Parks are some of the best tools to protect people from a changing climate.
How can parks help communities mitigate and adapt to climate change?
Investing in parks will make cities greener and safer. Melbourne, Australia, has a goal to cool the entire city down by four degrees. Their mayor can’t control how much the planet will warm, but she has some control over how residents will experience that warming. So they’re building parks and planting lots of trees, because green space and a healthy urban tree canopy cool the air on hot days, protecting people from the worst climate change killer: heat. The cooler the air, the less people need to run their air conditioners or drive instead of choosing active transportation, so you see energy savings, too. The United States is not like the Netherlands, with hundreds of years experience building up our walls against the sea. Instead, we need to invest in conserving and creating natural shorelines along coasts and rivers. For many communities, a waterfront park or preserve will protect lives and property when disaster strikes.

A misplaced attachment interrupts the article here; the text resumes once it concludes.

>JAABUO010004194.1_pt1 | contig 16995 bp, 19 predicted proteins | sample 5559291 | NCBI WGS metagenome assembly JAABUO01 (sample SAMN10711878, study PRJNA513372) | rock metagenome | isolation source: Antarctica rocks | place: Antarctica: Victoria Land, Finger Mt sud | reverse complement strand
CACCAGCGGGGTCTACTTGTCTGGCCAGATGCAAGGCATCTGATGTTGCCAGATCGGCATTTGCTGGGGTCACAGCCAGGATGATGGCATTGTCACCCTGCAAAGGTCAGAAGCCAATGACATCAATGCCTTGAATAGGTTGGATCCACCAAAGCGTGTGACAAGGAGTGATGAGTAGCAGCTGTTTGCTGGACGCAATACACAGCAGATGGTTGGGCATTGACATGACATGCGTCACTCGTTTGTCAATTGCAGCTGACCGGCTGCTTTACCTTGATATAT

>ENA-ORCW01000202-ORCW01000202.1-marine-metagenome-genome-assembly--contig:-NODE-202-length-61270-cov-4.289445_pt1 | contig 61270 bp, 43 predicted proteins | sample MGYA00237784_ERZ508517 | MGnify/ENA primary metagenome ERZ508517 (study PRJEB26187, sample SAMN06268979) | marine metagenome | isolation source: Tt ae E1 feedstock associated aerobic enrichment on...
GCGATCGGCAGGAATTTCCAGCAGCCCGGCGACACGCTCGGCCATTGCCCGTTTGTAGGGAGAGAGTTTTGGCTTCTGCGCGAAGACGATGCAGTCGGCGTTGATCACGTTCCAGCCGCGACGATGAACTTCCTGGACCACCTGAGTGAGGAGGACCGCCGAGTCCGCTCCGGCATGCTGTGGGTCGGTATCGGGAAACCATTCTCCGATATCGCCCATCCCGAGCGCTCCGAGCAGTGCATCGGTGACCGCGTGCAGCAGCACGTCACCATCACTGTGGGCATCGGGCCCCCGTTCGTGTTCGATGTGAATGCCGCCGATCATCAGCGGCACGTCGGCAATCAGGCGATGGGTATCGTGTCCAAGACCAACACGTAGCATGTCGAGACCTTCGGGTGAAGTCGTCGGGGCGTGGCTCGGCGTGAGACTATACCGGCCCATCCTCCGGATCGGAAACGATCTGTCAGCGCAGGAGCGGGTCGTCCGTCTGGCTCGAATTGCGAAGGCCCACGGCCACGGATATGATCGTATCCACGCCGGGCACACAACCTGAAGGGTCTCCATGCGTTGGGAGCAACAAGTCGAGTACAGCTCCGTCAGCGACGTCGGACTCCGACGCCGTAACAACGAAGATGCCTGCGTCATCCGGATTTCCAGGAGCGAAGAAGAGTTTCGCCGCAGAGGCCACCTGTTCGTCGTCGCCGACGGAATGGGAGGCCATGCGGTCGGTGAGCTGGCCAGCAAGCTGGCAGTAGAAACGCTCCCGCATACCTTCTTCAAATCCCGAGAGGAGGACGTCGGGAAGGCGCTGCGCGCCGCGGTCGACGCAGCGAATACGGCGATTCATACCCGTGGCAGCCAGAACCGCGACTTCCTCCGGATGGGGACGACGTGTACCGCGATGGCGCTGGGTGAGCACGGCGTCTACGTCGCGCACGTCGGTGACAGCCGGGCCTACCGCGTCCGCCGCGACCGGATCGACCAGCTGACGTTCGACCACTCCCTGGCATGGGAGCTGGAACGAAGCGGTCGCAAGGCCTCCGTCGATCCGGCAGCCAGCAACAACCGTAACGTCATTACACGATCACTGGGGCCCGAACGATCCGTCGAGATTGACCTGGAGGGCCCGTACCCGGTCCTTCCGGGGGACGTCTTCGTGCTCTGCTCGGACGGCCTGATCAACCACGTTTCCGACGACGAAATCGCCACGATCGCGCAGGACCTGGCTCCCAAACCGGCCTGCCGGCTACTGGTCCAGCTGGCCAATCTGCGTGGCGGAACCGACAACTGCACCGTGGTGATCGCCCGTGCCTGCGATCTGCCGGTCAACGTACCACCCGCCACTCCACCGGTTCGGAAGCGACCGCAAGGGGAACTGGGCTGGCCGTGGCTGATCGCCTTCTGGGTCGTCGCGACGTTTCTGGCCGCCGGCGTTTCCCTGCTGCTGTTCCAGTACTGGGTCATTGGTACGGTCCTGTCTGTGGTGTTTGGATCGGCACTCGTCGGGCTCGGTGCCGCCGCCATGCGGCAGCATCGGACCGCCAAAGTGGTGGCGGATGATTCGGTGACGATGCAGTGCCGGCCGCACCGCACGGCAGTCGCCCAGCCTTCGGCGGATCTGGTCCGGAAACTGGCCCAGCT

What’s at stake?
Rising sea levels threaten to displace millions of Americans along our coasts this century. Increasingly severe storms and heat waves are affecting communities in every part of the United States. The stakes are high and the risks are too great. We can’t approach reducing emissions and adapting to climate as a matter of incremental change; that won’t get us where we need to be.
Is all the action in the climate change sphere happening at the policy level, or is there still a focus on changing individual behaviors?
I think the answer is “All of the above.” Changing our daily habits is hard, but these individual choices are going to make or break our climate future. We need to consider climate in transportation policy, water and urban planning, and the way we grow our food and manage our forests. We need climate-smart policies at all levels of government to support everyone’s transition to cleaner energy and transportation and greener, healthier communities. But there aren’t very many pathways to a sustainable future where policies alone can serve up the change we need. The impact of what we buy and how we live our daily lives truly does make a difference.